In fact, it is this systematic racism (which is very different from the occasional piece of prejudice that most whites imagine to be the problem), that has led African-Americans to suffer disproportionately from the coronavirus.

In order to redress the injustices here, it isn't enough to raise a hue and cry about individual instances of racism. The establishment, of systematic racism, in everything from school resegregation to residential segregation to employment discrimination, needs to be addressed through a second generation of civil rights legislation. 1964 and 1965 did not go nearly far enough.

(c) 2020 Juan R.I. Cole is the Richard P. Mitchell Collegiate Professor of History at the University of Michigan. He has written extensively on modern Islamic movements in Egypt, the Persian Gulf and South Asia and has given numerous media interviews on the war on terrorism and the Iraq War. He lived in various parts of the Muslim world for nearly 10 years and continues to travel widely there. He speaks Arabic, Farsi and Urdu.

The Dead Letter Office-

Jared gives the corporate salute!

Heil Trump,

Dear Senior Advisor Kushner,

Congratulations, you have just been awarded the "Vidkun Quisling Award!" Your name will now live throughout history with such past award winners as Marcus Junius Brutus, Judas Iscariot, Benedict Arnold, George Stephanopoulos, George W. Bush, George H.W. Bush, Prescott Bush, Sam Bush, Fredo Bush, Kate Bush, Kyle Busch, Anheuser Busch, Vidkun Quisling, and last year's winner Volksjudge Samuel (the con) Alito.

Without your lock step calling for the repeal of the Constitution and the Bill of Rights, your scheme to destroy Social Security via your "Eagle Plan," Yemen, Syria, Iran and those many other profitable oil wars to come would have been impossible! With the help of our mutual friends, the other "Rethuglican Whores" you have made it possible for all of us to goose-step off to a brave new bank account!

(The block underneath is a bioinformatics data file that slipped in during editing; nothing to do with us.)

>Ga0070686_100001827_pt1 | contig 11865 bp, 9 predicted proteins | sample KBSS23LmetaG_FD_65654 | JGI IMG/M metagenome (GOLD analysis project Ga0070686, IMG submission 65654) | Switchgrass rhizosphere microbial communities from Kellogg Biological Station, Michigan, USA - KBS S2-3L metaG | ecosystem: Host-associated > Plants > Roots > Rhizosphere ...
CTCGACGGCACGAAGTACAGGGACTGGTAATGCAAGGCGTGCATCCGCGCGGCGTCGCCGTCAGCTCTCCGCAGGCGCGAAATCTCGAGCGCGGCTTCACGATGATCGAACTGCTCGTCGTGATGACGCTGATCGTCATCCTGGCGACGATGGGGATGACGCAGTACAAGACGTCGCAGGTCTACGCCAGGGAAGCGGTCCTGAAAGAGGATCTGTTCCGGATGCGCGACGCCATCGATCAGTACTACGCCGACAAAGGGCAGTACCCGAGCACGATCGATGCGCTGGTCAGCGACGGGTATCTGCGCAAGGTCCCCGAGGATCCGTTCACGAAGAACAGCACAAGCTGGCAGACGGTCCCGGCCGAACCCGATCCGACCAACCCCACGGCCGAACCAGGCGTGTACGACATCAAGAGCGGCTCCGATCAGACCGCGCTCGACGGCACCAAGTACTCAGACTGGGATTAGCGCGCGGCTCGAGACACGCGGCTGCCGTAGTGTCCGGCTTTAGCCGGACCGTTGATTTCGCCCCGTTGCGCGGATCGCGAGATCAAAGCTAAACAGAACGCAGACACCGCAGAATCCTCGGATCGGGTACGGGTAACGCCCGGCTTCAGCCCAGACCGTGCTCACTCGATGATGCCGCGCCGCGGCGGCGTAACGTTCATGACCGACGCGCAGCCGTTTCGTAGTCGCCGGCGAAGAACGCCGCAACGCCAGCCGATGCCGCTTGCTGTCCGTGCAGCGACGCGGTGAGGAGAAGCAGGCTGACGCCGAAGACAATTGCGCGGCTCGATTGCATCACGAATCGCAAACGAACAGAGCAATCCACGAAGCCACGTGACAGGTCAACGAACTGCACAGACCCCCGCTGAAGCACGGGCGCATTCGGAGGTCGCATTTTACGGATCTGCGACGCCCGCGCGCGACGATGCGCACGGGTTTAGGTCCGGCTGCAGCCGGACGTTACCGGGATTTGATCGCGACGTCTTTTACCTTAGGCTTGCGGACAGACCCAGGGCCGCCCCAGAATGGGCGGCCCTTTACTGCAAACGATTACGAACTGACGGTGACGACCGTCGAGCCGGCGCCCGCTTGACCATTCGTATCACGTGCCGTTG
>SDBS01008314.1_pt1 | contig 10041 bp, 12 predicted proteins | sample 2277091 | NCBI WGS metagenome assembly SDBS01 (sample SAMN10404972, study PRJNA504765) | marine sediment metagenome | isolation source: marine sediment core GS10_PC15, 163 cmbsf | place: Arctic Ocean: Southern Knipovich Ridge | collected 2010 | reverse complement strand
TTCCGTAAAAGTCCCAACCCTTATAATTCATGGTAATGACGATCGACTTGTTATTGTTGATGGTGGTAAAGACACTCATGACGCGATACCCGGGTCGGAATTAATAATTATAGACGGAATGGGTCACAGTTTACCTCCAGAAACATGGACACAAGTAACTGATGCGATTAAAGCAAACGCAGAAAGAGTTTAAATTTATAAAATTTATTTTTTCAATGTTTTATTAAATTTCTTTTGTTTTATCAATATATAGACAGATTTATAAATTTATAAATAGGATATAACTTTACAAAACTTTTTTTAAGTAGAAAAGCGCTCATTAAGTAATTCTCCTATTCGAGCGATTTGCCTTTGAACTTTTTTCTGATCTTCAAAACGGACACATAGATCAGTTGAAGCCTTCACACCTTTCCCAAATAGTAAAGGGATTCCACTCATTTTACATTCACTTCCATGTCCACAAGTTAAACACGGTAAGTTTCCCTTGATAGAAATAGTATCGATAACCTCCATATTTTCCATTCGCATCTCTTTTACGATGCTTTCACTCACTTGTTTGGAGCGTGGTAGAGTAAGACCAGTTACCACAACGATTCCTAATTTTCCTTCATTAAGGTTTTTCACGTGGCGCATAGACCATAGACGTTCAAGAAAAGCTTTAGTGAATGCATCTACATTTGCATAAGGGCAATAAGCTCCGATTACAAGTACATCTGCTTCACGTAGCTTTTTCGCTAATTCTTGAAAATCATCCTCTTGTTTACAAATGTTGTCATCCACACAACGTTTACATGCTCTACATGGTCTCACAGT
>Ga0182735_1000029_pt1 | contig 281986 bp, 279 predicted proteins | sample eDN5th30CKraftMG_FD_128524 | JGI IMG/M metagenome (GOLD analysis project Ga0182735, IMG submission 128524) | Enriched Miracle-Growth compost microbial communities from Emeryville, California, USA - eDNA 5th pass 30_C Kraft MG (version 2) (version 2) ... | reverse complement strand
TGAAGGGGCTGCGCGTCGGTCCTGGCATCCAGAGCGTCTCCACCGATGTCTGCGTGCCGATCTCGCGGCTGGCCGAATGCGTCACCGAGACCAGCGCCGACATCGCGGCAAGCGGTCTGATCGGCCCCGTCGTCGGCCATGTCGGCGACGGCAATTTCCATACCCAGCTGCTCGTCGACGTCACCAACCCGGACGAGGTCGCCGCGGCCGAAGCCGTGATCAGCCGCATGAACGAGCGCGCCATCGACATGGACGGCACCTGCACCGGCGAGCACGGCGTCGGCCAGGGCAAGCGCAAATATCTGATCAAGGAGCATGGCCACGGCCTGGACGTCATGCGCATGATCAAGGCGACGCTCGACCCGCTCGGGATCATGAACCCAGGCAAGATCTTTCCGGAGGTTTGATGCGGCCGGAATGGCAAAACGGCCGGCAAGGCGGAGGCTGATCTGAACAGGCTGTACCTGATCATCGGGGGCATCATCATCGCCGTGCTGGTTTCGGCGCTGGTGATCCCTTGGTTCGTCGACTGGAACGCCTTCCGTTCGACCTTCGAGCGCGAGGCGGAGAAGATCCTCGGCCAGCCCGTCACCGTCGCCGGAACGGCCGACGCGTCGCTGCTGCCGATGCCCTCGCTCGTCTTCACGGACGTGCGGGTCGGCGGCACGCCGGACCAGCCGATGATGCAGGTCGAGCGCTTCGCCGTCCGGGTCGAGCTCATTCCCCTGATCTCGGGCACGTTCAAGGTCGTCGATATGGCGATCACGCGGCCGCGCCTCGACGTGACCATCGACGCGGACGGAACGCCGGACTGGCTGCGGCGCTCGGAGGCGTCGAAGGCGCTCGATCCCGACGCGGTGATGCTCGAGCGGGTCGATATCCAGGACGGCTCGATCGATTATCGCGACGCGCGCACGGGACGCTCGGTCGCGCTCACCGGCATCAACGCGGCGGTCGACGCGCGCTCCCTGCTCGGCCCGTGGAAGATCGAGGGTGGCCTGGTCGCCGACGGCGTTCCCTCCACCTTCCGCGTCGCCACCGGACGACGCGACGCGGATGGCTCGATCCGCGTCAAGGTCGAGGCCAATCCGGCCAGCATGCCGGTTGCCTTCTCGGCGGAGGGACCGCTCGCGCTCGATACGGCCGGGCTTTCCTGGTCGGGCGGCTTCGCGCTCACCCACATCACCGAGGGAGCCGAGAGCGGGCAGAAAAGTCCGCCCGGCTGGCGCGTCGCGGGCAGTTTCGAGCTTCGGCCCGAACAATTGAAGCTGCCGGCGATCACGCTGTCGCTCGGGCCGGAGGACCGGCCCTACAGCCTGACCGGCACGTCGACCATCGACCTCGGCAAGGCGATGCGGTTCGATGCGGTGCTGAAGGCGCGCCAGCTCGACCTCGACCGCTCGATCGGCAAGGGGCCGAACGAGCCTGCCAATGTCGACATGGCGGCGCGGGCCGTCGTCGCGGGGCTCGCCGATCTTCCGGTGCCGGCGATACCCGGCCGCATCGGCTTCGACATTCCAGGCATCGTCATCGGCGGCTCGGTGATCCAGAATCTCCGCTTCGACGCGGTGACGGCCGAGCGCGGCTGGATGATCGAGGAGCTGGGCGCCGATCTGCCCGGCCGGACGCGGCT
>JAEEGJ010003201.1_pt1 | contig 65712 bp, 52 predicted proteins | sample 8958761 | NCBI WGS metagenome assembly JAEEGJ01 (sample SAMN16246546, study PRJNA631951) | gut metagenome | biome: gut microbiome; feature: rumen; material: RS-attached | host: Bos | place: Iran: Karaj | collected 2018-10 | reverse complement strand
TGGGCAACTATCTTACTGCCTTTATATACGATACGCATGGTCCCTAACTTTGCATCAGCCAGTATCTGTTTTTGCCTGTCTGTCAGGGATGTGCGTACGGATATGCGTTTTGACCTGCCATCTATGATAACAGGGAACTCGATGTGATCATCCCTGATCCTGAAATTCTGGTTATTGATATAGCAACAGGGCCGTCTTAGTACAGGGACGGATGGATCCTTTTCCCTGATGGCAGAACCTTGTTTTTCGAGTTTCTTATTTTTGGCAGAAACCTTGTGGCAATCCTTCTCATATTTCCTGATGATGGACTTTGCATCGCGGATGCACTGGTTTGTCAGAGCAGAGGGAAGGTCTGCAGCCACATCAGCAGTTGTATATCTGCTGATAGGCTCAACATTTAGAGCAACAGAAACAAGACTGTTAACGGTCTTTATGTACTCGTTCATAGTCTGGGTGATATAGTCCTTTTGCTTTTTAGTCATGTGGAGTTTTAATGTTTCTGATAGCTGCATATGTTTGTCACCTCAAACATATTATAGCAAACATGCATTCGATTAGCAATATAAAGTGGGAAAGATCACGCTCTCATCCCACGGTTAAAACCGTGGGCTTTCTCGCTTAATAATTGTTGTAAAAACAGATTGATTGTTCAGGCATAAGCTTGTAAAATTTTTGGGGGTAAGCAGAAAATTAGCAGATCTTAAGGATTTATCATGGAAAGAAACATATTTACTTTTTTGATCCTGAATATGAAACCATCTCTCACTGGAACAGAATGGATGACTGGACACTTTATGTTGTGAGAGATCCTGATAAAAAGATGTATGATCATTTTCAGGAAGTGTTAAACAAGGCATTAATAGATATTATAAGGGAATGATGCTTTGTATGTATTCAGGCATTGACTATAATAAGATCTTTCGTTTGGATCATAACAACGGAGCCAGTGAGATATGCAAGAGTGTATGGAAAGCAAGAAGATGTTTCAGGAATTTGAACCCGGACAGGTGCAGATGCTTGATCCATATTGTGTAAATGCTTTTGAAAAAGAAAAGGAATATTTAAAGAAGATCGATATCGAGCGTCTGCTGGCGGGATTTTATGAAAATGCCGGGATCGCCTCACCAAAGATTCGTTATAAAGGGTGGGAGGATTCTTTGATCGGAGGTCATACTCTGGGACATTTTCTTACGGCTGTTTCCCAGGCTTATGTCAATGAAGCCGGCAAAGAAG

Along with this award you will be given the Knight's Cross of the Iron Cross with Golden Oak Leaves, Swords and Diamonds presented by our glorious Fuhrer, Herr Trump at a gala celebration at "der Fuhrer Bunker," formally the "White House," on 08-07-2020. We salute you herr Kushner, Sieg Heil!

Signed by,
Vice Fuhrer Pence

Heil Trump

Trump's Presidency Is Over
By Robert Reich

You'd be forgiven if you hadn't noticed. His verbal bombshells are louder than ever, but Donald J. Trump is no longer president of the United States.

By having no constructive response to any of the monumental crises now convulsing America, Trump has abdicated his office.

He is not governing. He's golfing, watching cable TV, and tweeting.

How has Trump responded to the widespread unrest following the murder in Minneapolis of George Floyd, a black man who died after a white police officer knelt on his neck for nine minutes as he was handcuffed on the ground?

He has incited more police violence. Trump called the protesters "thugs" and threatened to have them shot. "When the looting starts, the shooting starts," he tweeted, parroting a former Miami police chief whose words spurred race riots in the late 1960s.

The following day he encouraged more police violence, gloating about "the most vicious dogs, and most ominous weapons" awaiting protesters outside the White House, should they ever break through Secret Service lines. On Sunday he again resorted to incendiary tweets, instructing "Democrat Mayors and Governors" to "get tough" on the "ANARCHISTS."

Trump's response to George Floyd's murder has debased the presidency and squandered whatever moral authority remained.

Trump's response to the last three ghastly months of mounting disease and death has been just as heedless. Since claiming Covid-19 was a "Democratic hoax" and muzzling public health officials, he has punted management of the coronavirus to the states.

Governors have had to find ventilators to keep patients alive and protective equipment for hospital and other essential workers who lack it, often bidding against each other. They have had to decide how, when, and where to reopen their economies.

Trump has claimed "no responsibility at all" for testing and contact-tracing - the keys to containing the virus. His new "plan" places responsibility on states to do their own testing and contact-tracing.